According to the pooled results of nine randomized studies in 230 patients with detrusor overactivity,34 the improvement rate in the frequency of micturition was 30% and the increase in bladder capacity was 77%. In a multicenter study that recruited 113 spinal cord-injury patients with neurogenic detrusor overactivity,46 bladder function tests showed that propiverine (15 mg, twice daily) increased the maximum bladder capacity by a mean 104 mL, and significantly increased bladder compliance in comparison with a placebo. Meanwhile, residual urine was significantly increased from 50 mL to 87 mL in the propiverine group. Subjective improvement was reported by 63% of patients taking propiverine, a significantly higher figure than that reported by 23% of patients taking a placebo. Among adverse reactions, the incidence of dry mouth was 37% (placebo, 8%) and that of eye accommodation disorder was 28% (placebo, 2%). Furthermore, in a comparative study in which 366 patients with urgency or urge urinary incontinence received propiverine (15 mg, twice daily), oxybutynin (5 mg, twice daily), or placebo,47 there were no differences between propiverine and oxybutynin for usefulness in bladder function tests, but the incidence and severity of dry mouth were significantly lower in the propiverine group. According to the results of a placebo-controlled study of effects on ECG findings and the efficacy of propiverine (15 mg, twice daily) in 98 patients with urgency, or urge or mixed urinary incontinence,48 improvement in the propiverine group was significant compared with that in the placebo group, with the daily frequency of micturition improving from 8.7 to 6.5 and the daily frequency of urinary incontinence improving from 0.9 to 0.3. However, there were no significant changes in either group with respect to resting ECG findings or Holter ECG findings.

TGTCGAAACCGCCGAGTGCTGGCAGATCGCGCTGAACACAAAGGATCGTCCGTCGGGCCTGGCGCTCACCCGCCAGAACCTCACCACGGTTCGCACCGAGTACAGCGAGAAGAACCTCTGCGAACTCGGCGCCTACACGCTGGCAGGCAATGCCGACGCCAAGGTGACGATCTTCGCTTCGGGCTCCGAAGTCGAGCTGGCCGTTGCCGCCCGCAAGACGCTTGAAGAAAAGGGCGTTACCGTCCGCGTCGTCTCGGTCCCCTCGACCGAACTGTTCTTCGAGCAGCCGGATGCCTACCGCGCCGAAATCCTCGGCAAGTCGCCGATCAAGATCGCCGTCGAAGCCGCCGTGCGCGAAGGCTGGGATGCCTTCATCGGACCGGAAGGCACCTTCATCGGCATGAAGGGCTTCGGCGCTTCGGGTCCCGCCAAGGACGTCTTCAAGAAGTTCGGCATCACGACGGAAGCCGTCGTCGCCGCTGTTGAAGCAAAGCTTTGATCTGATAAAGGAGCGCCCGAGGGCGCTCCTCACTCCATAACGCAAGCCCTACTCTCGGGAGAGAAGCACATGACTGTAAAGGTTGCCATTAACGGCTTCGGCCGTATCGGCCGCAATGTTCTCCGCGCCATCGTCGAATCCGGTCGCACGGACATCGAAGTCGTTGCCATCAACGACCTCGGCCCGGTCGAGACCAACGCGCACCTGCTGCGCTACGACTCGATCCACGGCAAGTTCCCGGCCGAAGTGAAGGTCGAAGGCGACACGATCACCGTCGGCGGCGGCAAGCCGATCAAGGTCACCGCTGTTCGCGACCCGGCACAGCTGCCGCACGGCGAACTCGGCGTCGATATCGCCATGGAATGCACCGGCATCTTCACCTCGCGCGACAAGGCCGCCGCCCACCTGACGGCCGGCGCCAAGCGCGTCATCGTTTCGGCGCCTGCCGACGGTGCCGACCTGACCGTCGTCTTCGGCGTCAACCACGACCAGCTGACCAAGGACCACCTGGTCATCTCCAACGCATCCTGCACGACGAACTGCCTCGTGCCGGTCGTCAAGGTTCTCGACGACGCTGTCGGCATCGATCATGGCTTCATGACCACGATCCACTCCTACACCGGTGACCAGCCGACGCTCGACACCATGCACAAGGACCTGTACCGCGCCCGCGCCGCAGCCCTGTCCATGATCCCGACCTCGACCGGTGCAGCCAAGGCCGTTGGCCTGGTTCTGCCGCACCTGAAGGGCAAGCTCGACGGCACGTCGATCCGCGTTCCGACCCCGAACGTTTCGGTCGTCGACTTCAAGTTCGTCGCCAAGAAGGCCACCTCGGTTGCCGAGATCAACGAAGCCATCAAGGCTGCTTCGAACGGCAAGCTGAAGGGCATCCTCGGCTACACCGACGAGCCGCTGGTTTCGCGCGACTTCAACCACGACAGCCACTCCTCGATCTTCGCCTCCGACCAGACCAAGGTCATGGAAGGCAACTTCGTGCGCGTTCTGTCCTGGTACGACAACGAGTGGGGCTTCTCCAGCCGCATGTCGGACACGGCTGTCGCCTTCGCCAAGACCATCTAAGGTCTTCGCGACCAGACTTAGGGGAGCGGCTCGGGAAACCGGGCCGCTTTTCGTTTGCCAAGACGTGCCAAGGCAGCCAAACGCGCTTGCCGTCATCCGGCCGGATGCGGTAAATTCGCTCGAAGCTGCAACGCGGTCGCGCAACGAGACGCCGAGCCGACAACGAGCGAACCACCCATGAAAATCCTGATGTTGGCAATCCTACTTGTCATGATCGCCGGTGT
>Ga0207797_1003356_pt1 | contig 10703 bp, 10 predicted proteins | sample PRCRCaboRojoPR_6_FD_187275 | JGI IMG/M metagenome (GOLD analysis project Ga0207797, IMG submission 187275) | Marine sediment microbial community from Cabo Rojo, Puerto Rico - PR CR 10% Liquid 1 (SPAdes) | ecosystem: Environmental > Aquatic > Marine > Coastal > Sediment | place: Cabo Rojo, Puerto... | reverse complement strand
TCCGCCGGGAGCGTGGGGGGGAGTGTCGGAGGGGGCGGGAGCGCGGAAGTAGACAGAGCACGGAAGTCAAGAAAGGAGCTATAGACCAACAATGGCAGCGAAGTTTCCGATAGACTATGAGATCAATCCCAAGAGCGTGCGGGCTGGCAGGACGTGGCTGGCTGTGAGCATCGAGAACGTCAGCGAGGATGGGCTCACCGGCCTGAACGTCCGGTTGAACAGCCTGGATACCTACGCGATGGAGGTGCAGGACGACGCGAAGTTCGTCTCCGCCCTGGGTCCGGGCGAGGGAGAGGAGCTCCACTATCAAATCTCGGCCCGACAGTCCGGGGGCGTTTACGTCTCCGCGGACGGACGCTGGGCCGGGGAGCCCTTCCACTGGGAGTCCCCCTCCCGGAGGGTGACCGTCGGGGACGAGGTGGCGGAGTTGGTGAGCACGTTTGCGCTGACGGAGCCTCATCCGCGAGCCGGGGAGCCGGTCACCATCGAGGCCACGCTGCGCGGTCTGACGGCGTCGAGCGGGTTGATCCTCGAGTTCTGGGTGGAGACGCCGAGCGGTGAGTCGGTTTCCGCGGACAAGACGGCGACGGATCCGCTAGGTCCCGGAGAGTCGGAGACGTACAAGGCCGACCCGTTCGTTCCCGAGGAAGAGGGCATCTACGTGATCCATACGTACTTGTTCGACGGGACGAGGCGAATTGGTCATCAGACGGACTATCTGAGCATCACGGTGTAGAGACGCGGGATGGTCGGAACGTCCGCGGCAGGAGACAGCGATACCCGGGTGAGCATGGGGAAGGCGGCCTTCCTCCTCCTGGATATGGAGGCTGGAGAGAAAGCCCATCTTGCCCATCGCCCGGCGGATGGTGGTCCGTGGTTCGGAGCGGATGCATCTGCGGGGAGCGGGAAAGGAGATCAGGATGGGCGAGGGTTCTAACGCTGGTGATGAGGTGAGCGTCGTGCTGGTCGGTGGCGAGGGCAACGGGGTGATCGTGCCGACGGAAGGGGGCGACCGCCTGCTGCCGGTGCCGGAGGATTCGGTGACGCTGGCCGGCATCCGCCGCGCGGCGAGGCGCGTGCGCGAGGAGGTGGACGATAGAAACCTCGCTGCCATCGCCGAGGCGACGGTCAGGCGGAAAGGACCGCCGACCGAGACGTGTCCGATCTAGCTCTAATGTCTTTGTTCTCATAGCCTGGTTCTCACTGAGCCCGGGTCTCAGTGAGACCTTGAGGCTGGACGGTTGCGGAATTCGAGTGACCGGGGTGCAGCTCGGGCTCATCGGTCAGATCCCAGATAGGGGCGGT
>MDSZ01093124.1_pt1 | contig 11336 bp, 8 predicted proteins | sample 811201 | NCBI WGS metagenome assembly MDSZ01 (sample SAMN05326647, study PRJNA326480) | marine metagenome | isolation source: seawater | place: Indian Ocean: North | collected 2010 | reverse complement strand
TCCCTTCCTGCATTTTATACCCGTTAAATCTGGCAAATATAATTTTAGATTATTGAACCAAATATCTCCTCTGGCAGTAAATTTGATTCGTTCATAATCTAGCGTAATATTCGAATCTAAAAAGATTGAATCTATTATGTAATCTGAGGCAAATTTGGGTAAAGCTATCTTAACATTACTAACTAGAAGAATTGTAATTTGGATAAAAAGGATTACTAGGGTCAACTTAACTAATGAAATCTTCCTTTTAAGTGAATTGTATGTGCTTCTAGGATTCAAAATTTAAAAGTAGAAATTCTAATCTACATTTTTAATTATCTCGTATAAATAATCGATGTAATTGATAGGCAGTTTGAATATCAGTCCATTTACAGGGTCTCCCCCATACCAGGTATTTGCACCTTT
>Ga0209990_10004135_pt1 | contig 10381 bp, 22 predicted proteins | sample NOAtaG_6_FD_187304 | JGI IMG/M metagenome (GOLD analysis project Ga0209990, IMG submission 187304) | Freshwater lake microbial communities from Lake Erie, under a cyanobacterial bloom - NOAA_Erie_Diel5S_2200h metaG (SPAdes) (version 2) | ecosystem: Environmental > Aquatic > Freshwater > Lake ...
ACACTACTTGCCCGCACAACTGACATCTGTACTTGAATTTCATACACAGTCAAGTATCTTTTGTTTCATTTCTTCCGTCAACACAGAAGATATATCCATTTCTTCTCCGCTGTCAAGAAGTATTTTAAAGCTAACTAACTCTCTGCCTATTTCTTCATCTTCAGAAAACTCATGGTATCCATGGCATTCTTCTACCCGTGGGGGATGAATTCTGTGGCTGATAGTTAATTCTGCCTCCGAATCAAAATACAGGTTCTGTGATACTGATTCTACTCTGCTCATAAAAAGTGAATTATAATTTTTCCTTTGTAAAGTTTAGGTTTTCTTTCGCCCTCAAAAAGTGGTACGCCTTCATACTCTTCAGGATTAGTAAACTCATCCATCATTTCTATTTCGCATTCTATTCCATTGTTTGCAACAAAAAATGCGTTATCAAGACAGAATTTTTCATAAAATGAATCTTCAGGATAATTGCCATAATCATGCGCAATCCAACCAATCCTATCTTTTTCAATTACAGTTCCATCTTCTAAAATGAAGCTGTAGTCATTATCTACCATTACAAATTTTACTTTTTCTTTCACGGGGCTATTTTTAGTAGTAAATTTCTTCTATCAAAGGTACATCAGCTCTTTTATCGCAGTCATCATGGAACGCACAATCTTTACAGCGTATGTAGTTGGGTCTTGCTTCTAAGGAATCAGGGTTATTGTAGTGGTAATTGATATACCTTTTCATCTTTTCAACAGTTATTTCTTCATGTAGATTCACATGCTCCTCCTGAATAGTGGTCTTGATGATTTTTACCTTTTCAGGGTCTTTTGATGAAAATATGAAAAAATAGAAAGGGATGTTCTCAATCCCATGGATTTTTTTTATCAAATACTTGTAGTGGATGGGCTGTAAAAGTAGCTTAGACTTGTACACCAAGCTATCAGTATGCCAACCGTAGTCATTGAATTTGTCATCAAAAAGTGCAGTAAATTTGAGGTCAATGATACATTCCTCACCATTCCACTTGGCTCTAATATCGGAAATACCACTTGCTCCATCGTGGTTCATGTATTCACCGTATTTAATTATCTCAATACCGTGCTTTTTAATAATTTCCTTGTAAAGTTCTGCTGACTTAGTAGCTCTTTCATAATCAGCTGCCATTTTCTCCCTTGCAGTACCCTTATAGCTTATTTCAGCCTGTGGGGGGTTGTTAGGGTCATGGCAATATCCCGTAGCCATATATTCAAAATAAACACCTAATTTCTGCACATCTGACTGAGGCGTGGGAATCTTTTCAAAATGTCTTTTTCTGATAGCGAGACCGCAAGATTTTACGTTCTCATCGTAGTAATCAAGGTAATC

Tolterodine (Recommendation Grade: A). Tolterodine was the first-ever drug approved for the treatment of OAB, and is the most widely used drug for this indication in the West. It has no selectivity for muscarinic receptor subtypes, is well distributed to and has a high binding affinity for the bladder, and as compared with the salivary glands, is highly selective for the bladder. These findings have been obtained in both animals and humans. In 4 mg once-daily dosing, tolterodine is a drug for which there is established, wide-ranging evidence for efficacy and safety in OAB patients, including the elderly and patients with severe OAB, improving OAB symptoms as a matter of course, as well as QOL. The incidence of discontinuations and dropouts due to adverse events in a phase III study was comparable to a placebo, 5.3%, the treatment continuation rate in a long-term study was a high 77.1%, and it was confirmed that the incidence of adverse reactions does not increase in long-term administration. Tolterodine has relatively low lipid solubility, implying that transfer to CNS tissue will be low, and the lack of effects of this drug on the CNS has been confirmed in the clinical setting. Given the above, it is considered that tolterodine is a drug for which a high treatment continuation rate can be anticipated in the long term.